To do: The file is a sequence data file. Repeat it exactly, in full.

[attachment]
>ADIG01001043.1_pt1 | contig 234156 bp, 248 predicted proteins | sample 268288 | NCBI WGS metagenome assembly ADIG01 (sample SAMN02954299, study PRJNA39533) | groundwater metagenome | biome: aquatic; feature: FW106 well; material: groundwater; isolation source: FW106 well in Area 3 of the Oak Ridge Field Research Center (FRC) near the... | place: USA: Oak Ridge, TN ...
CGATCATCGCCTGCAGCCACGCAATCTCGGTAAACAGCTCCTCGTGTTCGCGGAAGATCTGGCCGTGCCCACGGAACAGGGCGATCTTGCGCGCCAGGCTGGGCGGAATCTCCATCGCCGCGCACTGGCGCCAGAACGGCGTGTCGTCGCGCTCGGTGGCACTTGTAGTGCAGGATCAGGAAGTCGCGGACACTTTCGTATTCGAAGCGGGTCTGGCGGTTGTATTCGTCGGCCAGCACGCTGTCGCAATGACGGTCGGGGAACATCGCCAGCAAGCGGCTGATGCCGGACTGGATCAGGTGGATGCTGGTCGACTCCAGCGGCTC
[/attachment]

>ADIG01001043.1_pt1 | contig 234156 bp, 248 predicted proteins | sample 268288 | NCBI WGS metagenome assembly ADIG01 (sample SAMN02954299, study PRJNA39533) | groundwater metagenome | biome: aquatic; feature: FW106 well; material: groundwater; isolation source: FW106 well in Area 3 of the Oak Ridge Field Research Center (FRC) near the... | place: USA: Oak Ridge, TN ...
CGATCATCGCCTGCAGCCACGCAATCTCGGTAAACAGCTCCTCGTGTTCGCGGAAGATCTGGCCGTGCCCACGGAACAGGGCGATCTTGCGCGCCAGGCTGGGCGGAATCTCCATCGCCGCGCACTGGCGCCAGAACGGCGTGTCGTCGCGCTCGGTGGCACTTGTAGTGCAGGATCAGGAAGTCGCGGACACTTTCGTATTCGAAGCGGGTCTGGCGGTTGTATTCGTCGGCCAGCACGCTGTCGCAATGACGGTCGGGGAACATCGCCAGCAAGCGGCTGATGCCGGACTGGATCAGGTGGATGCTGGTCGACTCCAGCGGCTC